History

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A fragment of the floor mosaic of the Philippopolis' Bishop Basilica, Plovdiv Archaeological MuseumA fragment of the floor mosaic of the Philippopolis' Bishop Basilica, Plovdiv Archaeological Museum

Life was getting even harder. Philippopolis was destroyed by Atila's Huns in 441-442 and by the Goths of Teodoric Strabo in 471. The local economy suffered heavily. Looking for a way out, Emperor Anastasius I (491-518) eased taxes for the province of Thrace and restored many fortifications. A reform in city's governance was imposed - the city council was now presided by the city's bishop. Several curiales and big landowners were also included in it, and one of their main tasks was to take care of the city's grain supply.

Emperor Justinian (527-565) continued fortifying against the Barbarians, and Philippopolis, according to Procopius of Caesarea, witnessed how "everything that was missing or was destroyed" was being rebuilt. Justinian, however, stripped the city from its last pieces of local autonomy. The city council was altogether dismantled, its functions taken by a council presided by the city's bishop. The big time landowners increased their influence in the city deeds.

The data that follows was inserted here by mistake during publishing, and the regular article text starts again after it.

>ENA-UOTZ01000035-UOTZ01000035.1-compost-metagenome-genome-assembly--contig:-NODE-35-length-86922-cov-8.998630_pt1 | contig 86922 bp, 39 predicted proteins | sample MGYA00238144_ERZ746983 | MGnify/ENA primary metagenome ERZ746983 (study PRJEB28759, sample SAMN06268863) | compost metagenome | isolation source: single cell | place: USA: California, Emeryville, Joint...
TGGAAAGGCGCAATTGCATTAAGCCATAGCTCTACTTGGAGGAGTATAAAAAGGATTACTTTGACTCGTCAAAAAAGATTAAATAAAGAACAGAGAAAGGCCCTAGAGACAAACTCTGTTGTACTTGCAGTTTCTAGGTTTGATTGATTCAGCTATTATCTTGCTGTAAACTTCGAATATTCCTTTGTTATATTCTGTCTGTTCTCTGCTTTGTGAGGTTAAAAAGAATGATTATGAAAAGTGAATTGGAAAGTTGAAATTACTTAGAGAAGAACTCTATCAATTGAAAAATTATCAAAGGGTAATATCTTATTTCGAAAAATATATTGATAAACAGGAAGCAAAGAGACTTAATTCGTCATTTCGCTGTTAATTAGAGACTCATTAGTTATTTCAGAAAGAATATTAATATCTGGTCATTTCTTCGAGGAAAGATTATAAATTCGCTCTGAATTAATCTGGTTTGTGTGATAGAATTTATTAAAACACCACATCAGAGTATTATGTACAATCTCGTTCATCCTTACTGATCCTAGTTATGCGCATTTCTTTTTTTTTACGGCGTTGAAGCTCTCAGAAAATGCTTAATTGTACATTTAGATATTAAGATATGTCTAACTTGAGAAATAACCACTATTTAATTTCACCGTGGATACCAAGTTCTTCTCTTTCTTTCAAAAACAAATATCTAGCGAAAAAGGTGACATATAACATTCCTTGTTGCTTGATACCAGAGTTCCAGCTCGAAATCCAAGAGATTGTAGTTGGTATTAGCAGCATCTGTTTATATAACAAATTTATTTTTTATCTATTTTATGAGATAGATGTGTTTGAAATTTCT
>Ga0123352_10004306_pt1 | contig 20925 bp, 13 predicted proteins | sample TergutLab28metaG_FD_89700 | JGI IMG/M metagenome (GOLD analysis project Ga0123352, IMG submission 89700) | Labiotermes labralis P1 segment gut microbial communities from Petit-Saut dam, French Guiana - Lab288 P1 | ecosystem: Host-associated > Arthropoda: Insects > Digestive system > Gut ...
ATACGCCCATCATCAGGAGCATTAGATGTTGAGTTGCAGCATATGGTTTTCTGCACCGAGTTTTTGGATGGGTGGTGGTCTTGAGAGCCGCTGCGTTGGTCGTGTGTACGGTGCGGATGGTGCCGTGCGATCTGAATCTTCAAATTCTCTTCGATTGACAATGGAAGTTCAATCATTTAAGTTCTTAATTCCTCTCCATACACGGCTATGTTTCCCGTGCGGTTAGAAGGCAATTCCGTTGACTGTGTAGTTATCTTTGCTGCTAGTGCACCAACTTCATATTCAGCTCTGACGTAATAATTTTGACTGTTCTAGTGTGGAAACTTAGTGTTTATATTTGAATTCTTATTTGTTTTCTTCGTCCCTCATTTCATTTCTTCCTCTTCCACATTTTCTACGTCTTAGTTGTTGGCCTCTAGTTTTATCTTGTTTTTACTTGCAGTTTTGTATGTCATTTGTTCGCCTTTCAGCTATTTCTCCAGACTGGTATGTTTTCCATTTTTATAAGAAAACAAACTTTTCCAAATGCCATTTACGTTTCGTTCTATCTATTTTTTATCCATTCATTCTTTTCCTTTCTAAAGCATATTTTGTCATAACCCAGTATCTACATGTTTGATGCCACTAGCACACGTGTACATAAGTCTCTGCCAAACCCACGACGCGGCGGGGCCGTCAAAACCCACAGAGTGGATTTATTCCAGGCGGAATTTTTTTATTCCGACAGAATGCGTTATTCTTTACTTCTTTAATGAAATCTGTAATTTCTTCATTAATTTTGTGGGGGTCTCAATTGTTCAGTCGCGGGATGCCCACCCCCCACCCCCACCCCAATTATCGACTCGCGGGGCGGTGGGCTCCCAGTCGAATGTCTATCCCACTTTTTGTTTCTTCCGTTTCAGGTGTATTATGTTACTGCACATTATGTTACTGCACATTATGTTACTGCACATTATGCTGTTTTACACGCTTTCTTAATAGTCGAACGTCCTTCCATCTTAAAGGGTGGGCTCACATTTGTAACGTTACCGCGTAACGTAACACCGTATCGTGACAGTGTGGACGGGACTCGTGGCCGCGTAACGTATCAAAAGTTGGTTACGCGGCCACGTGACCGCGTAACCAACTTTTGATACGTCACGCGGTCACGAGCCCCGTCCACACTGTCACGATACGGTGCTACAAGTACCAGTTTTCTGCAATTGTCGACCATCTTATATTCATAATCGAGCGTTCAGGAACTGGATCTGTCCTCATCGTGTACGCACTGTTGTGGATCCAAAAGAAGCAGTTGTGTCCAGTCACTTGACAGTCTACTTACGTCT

Philippopolis was "ready" for the invasions of the new peoples coming from north. Among them, two nations stood out - the Slavs, who settled in the Balkans in the 6-7th centuries, and the proto-Bulgarians who first raided Thrace in the 6th Century. Both were to create a new state, Bulgaria.

Roman Philippopolis, for its part, had finished its transformation into a medieval city - a city, which in the following centuries would be disputed by the Byzantine Empire and Bulgaria. But this is another story.

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